Exercise, Weight Loss Improve Fertility in Women With PCOS

Tara Haelle

October 05, 2015

Weight loss and exercise improve ovulation rates and live birth rates in overweight or obese women with polycystic ovarian syndrome (PCOS), according to a randomized open label study published online September 24 in the Journal of Clinical Endocrinology & Metabolism.

"Our study provides proof of concept that preconception lifestyle modification is possible and effective with beneficial metabolic and reproductive effects and minimal risk to participants," write Richard S. Legro, MD, from the Department of Obstetrics and Gynecology and the Department of Public Health Sciences at Penn State College of Medicine in Hershey, Pennsylvania, and colleagues. "In contrast, use of preconception oral contraception alone may worsen the metabolic profile with no benefit to ovulation, and possibly detriment to fertility."

The researchers randomly assigned 149 overweight or obese (body mass index, 27 - 42 kg/m2) women, aged 18 to 40 years, to one of three interventions for 16 weeks. Other than PCOS, the women had no major medical conditions or contraindications to drugs used in the study.

Fifty women were assigned to a lifestyle modification intervention aimed at achieving 7% weight loss through exercise, calorie restriction, meal replacements, and either sibutramine or orlistat weight loss drugs. Safety concerns about sibutramine led to a temporary halt in study enrollment until orlistat replaced sibutramine in March 2010. The physical activity began as aerobic activity for 5 days a week for 10 minutes' duration, which increased gradually to 30 to 35 minutes' duration.

Another group of 49 women took birth control pills (ethinyl estradiol 20 μg/1 mg norethindrone acetate), and the third group of 50 women both took oral birth control and underwent the lifestyle modifications.

At baseline, 29% of women in the oral contraception group had metabolic syndrome, as did 37% of women in the lifestyle modification group and 42% of women in the combination treatment group.

After 16 weeks, all the women received clomiphene citrate to induce ovulation and used timed intercourse for four cycles. Women in the combined intervention group had the highest cumulative ovulation rate (67.1%), followed closely by the lifestyle group (60.3%), compared with less than half the women in the oral contraception group (46.1%). The rate was significantly higher in the combined group compared with the oral contraception group, but the differences were not significant in the other two pairwise comparisons.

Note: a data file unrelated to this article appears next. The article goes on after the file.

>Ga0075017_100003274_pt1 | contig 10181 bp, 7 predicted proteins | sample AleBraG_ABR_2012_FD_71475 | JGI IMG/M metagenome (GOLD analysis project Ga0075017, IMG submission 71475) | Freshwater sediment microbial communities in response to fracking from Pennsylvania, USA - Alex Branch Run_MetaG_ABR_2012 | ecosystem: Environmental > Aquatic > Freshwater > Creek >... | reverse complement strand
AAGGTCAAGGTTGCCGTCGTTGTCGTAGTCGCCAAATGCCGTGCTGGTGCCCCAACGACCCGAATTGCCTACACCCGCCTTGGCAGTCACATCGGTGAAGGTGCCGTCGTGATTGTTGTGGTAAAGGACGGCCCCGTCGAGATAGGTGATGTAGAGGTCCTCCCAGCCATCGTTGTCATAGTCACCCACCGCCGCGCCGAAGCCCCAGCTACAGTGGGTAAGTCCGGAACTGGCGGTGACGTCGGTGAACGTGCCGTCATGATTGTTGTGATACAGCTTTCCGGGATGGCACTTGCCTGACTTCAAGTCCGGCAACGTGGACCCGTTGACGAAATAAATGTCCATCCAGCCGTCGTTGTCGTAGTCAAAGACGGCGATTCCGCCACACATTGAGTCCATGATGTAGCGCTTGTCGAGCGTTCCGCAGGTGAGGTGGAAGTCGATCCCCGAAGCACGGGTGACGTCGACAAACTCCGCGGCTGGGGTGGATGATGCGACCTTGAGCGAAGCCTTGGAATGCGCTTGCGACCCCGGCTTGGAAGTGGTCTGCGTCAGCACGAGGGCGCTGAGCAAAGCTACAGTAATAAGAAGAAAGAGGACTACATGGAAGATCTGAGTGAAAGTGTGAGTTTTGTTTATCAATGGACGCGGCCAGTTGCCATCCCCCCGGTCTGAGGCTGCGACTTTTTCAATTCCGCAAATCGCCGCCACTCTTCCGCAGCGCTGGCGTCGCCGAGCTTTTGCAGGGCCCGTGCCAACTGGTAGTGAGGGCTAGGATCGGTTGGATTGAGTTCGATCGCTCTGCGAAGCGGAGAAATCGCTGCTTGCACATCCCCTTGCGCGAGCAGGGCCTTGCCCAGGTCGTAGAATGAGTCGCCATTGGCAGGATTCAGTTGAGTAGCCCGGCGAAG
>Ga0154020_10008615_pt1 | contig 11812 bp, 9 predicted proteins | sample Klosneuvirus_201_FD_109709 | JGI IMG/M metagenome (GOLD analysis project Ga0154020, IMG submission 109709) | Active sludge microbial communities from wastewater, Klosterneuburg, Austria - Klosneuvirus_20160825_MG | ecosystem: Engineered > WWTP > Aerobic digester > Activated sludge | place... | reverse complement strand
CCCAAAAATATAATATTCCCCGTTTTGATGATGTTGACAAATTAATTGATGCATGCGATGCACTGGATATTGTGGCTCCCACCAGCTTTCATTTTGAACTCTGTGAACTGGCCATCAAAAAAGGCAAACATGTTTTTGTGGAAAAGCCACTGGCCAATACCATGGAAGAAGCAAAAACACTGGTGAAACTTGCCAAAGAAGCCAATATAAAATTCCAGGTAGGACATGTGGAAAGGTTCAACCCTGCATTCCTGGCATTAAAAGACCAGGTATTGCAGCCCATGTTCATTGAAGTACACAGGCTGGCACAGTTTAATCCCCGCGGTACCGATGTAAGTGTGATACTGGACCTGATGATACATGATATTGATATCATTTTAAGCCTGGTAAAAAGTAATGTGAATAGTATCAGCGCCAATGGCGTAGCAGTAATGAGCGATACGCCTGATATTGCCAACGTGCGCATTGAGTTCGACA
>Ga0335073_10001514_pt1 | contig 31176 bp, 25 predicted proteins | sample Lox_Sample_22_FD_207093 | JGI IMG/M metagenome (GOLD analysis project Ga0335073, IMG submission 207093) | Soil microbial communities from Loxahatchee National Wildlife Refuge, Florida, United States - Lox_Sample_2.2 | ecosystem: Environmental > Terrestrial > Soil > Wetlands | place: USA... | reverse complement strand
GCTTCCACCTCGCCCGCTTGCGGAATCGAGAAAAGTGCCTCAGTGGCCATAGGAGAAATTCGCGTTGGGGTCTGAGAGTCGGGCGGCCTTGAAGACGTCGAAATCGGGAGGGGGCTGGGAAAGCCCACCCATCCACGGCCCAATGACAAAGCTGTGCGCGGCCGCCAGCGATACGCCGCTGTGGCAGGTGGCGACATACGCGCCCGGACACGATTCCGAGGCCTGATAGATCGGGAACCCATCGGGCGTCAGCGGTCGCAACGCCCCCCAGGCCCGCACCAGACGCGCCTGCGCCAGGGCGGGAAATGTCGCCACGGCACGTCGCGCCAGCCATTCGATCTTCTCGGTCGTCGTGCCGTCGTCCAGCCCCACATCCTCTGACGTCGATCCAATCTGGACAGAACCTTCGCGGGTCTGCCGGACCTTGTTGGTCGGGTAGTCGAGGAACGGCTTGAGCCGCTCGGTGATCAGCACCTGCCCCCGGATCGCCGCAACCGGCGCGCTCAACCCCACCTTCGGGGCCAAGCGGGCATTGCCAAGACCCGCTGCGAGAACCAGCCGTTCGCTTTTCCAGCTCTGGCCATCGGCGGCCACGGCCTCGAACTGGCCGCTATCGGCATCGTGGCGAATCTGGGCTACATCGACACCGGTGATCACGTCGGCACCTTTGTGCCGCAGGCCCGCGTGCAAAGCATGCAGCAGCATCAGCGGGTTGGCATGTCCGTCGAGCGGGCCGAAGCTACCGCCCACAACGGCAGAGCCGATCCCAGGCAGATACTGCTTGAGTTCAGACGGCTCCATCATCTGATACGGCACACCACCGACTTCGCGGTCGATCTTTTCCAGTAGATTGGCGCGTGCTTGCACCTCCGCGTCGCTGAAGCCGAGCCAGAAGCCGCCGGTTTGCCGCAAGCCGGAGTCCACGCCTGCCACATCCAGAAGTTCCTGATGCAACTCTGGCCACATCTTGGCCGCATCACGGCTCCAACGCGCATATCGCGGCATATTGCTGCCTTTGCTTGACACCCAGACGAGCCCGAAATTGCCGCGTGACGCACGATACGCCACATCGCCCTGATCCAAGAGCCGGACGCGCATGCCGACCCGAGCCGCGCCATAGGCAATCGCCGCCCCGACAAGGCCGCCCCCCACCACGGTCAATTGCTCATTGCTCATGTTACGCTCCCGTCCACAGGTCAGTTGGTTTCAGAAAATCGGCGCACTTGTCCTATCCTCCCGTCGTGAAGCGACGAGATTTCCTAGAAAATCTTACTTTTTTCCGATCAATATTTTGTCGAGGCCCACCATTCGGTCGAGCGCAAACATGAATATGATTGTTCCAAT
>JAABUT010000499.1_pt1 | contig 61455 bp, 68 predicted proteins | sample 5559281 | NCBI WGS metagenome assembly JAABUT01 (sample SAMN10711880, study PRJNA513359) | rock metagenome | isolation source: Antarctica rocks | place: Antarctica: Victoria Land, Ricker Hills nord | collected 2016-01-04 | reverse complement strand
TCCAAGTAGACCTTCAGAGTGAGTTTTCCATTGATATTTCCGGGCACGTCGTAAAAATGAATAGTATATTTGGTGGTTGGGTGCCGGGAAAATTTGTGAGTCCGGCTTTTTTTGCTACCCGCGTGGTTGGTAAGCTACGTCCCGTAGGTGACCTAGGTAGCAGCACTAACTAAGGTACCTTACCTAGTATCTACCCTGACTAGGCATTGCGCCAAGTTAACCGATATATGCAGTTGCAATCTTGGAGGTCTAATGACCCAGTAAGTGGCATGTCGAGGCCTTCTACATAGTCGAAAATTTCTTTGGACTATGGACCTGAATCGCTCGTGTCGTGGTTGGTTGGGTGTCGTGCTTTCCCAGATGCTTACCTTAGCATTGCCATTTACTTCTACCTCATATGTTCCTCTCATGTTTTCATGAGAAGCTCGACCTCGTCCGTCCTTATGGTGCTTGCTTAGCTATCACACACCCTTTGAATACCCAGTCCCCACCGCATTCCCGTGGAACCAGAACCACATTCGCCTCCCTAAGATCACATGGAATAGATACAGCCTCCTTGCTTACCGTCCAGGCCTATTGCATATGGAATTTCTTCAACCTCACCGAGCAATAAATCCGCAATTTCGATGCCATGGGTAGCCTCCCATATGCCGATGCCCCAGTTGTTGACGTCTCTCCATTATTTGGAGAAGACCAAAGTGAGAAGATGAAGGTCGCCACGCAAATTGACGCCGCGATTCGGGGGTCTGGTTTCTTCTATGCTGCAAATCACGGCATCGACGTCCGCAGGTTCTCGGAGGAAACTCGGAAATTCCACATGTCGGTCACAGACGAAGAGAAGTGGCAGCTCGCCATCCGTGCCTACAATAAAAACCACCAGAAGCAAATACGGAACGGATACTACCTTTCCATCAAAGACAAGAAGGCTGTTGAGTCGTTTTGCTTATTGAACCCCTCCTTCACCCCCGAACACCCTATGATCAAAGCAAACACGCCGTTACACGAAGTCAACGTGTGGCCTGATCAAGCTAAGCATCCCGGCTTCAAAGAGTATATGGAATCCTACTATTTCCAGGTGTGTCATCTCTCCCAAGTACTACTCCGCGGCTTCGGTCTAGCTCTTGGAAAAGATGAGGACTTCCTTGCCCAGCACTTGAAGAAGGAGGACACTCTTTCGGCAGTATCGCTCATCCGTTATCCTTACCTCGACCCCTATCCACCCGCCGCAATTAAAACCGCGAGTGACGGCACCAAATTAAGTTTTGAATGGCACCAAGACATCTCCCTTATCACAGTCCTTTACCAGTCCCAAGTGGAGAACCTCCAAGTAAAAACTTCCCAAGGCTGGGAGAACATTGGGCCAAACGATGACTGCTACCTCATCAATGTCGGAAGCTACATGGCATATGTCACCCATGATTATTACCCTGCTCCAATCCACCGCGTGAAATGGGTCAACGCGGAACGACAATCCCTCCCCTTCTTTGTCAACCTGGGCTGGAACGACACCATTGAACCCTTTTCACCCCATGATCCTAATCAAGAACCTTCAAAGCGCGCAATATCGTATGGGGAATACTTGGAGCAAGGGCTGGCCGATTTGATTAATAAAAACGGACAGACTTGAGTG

Approximately a quarter of the women in the lifestyle group (26.0%) and the combined intervention group (24.0%) had live births compared with 10.2% of women taking birth control only. However, the difference in live birth rates, which was the primary endpoint of the trial, did not reach statistical significance.

Five adverse events occurred, nearly all of which were associated with pregnancy.

The women in the lifestyle group lost an average 6.2% of their body weight (95% confidence interval [CI], −7.4% to −5.0%), and the women in the combined intervention group lost an average 6.4% of their body weight (95% CI, −7.6 to −5.2; P < .001).

No increased prevalence of metabolic syndrome appeared in either the lifestyle modification or combination groups, but women only taking oral contraception had more than twice the odds for having metabolic syndrome compared with baseline (odds ratio [OR], 2.47; 95% CI, 1.42 - 4.27). Women in the oral contraception group experienced an increase in triglycerides levels compared with the women in the lifestyle group, and they had poorer insulin sensitivity compared with women in the lifestyle and combination groups.

A data safety monitoring board halted enrollment in December 2012 because the live birth rates in the lifestyle modification and combination groups were so similar. "[A] value of information analysis supported that additional study would not lead to the ability to detect the difference we hypothesized," the authors note.

"The results of our preconception intervention are relevant for women with PCOS not seeking pregnancy given that these same treatments are commonly used for hirsutism, obesity, and menstrual disorders," the authors write. "The primary weakness is that our study was underpowered to detect a difference in live birth between the two lifestyle modification groups."

The research was funded by the Eunice Kennedy Shriver National Institutes of Child Health and Human Development, National Center for Research Resources, and National Center for Advancing Translational Sciences at the National Institutes of Health. Dr Legro reported receiving consulting fees from Euroscreen, Astra Zeneca, Clarus Therapeutics, Takeda, and Kindex and research funding from Ferring and Astra Zeneca. One coauthor has received research funding from AbbVie. Another coauthor serves on the Medical Advisory Board of NORA Therapeutics. Another coauthor received consulting fees from BAROnova, EnteroMedics, and Ethicon. Another coauthor owns Merck stock. The other authors have disclosed no relevant financial relationships.

J Clin Endocrinol Metabol. Published online September 24, 2015. Full text

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